Words in this function modify verbs, adjectives and adverbs, specifying the circumstances of a happening.
Adverbial modifiers may be expressed by an adverb, anoun with a preposition, an infinitive, an ing-iorm with a conjunction or a preposition, a participle with a conjunction, an adjective with a conjunction and an absolute construction.
According to their meaning, adverbial modifiers are sub- divided into:
1) adverbial modifiers of place and direction,
e.g. He found himself in a lonely street.
The procession moved slowly towards the embankment. He'll be heretomorrow.
Adverbial modifiers of time,
e.g. I'llgive you a telephone call tonight. Bring him back on Sunday. He kept silent a long time before answering. When tired,he has his supper in his room.
3) adverbial modifiers of frequency,
e.g. He seldomspoke with such frankness. She has music lessons twice a week.
4) adverbial modifiers of degree,
e.g. He came back home prettylate last night. The night was very still. He knows his subject perfectly.
Adverbial modifiers of manner,
e.g. She was crying bitterly. Hecame here by taxi. He opened the door with difficulty. They walked very fast. The bus passed us without stopping.
Adverbial modifiers of attending circumstances,
e.g. Itis very romantic to take a walk by moonlight. I don't feel like going out in this weather. She looked up at him, herface smiling happily. He lived all by himself in an old house on the river, with all
his family gone and forgotten. Ilooked round the room, thesense of being watched acute
Adverbial modifiers of description,
e.g. Fay's eyes continually moved in his Father's direction, as
though seeking his approval. The shop was freshly painted, with a large green awning to
protect the window. He stood there very quietly, his hand outstretched.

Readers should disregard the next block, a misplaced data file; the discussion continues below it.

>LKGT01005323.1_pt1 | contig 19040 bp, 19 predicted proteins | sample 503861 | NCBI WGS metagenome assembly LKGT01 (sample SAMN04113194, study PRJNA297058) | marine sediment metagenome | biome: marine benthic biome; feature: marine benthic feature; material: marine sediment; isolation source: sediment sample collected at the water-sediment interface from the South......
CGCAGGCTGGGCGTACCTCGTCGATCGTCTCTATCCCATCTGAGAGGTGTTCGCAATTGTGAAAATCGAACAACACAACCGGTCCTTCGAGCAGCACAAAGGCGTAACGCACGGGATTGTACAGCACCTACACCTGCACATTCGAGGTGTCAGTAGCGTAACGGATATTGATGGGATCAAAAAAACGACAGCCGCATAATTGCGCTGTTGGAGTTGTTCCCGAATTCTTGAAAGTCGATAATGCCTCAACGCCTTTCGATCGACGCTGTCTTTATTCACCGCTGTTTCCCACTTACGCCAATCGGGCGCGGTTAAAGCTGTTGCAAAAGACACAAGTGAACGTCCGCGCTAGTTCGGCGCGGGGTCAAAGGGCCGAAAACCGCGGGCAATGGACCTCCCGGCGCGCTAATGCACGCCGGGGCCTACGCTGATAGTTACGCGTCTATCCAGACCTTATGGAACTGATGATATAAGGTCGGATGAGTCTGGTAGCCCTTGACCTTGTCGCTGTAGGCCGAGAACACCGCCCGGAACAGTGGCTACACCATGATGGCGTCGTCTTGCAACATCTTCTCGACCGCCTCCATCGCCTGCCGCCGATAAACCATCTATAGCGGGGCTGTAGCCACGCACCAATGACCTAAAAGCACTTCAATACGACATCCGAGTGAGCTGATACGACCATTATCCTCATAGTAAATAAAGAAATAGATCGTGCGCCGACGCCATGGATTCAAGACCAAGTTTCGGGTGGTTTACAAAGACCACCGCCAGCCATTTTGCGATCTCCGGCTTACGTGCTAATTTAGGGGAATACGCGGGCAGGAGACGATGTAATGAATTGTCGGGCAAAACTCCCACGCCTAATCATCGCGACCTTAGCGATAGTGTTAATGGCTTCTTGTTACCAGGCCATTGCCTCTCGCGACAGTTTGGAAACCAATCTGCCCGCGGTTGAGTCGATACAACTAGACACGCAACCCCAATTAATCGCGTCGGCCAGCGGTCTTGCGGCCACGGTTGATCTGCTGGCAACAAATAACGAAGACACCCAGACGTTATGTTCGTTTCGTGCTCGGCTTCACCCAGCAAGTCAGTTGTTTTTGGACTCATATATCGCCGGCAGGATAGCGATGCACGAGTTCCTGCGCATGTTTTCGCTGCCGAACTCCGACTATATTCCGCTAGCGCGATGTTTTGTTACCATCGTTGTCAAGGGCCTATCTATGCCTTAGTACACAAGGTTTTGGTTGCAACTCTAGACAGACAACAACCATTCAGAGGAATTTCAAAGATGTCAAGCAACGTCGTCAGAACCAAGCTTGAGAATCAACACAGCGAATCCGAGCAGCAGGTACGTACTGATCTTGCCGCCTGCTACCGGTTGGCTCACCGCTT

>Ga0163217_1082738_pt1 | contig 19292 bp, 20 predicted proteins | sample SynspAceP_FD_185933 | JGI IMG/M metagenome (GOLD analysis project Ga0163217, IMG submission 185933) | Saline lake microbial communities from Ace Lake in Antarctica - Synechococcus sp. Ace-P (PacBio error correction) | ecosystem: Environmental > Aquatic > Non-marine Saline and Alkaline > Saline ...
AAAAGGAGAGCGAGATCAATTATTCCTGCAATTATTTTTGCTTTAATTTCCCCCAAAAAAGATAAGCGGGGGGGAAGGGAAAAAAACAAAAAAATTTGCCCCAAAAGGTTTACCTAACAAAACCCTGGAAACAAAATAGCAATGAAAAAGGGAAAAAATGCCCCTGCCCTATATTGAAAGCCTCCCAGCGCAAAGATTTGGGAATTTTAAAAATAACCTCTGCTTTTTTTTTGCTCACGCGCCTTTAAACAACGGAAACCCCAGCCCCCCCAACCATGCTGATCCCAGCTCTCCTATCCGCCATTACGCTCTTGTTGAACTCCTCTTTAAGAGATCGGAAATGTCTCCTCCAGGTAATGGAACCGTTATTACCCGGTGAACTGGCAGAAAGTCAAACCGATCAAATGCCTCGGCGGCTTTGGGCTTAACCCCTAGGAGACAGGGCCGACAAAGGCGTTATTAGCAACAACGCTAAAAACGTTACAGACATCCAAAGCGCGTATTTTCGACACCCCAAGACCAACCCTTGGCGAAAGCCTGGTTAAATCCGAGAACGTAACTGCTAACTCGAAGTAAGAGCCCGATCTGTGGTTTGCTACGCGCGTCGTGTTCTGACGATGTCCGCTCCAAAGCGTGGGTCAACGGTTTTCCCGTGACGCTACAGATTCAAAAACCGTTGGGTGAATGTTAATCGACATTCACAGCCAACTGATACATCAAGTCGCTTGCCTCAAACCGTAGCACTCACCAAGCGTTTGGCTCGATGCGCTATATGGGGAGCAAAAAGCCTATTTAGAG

Adverbial modifiers of purpose,
e.g. Idid my best to preventher from making a mistake.
Adverbial modifiers of cause,
e.g. Our flight was delayed owing to the storm.
Adverbial modifiers of comparison,
e.g. Shesat still like a statue. He was as ugly as a monkey.
I've got a more difficult problem to solve than finda new house.
Adverbial modifiers of consequence,
e.g. He had to read only the first ten pages to knowwhat the
book was about.
He was clever enough to understandit. Iwas too tired to gofor a walk.
12) adverbial modifiers of concession,
e.g. When he returned his wife was still at the table, though pre- paring to go.
Whatever the reason,she should have come. Though tired,he agreed to show us the garden.
Adverbial modifiers of condition,
e.g. He said he would do it if necessary.
But for the rain, I'dhave gone off an hour ago. To look at her,you wouldn't believe she was a famous ac- tress.
Adverbial modifiers of exception,
e.g. He had no choice but to obeythe orders.
IX. The Attribute
Words in this function modify nouns (and sometimes pro- nouns) giving them some kind of characteristic.
Attributes may be expressed by an adjective, a pronoun, a noun in the genitive or common case, a noun with a preposition, an infinitive, an ing-form, a participle and, occasionally, an ad- verb.
Depending on the closeness of the syntactic ties between the attribute and its noun, we distinguish closeand loose attributes. Close attributes form a tight sense unit with their nouns. Loose attributes are less tightly connected with their nouns. Adding more information to or explaining what is being said in the sen- tence, they are regarded as a more independent member of the sentence and, hence, often separated by a comma from the rest of the sentence.
e.g. A largecat jumped down the windowseat. They gave eachchild a bigapple. I'd like anothercup of tea. Iborrowed twopounds from Jane'sbrother. Isaw by theirfaces that they had learned something new. Itwas an act of despairon her part. She admired his way of doingthings.
He is not a man torely on.
The clouds were lit by the setting sun.
She saw the lightedwindows of the cottage.
It was a pleasure to listento him.
Itwas no use talkingto her.
The thenheadmaster introduced the rule.
2) Loose attributes,
e.g. Happy and carefree,the children ran down the hill.
You behave like a schoolboy afraid ofhis teacher.
Paintedgreen, the house was almost invisible on the forest- covered hill.
Craig took the baby out of the pram and lifted it high in the air. The baby, tryingto tug at his moustache, crowed glee- fully.
X. The Apposition
Words in this function modify nouns, explaining and spec- ifying their meaning by giving them another name. Appositions are usually expressed by nouns.
e.g. Ann, the daughterof the landlady, was always ready to baby- sit for us.
I asked Miss Grey, a neighbour and an old friend of mine,to dinner.
The Glory, a British steamship,was to arrive on Monday morning.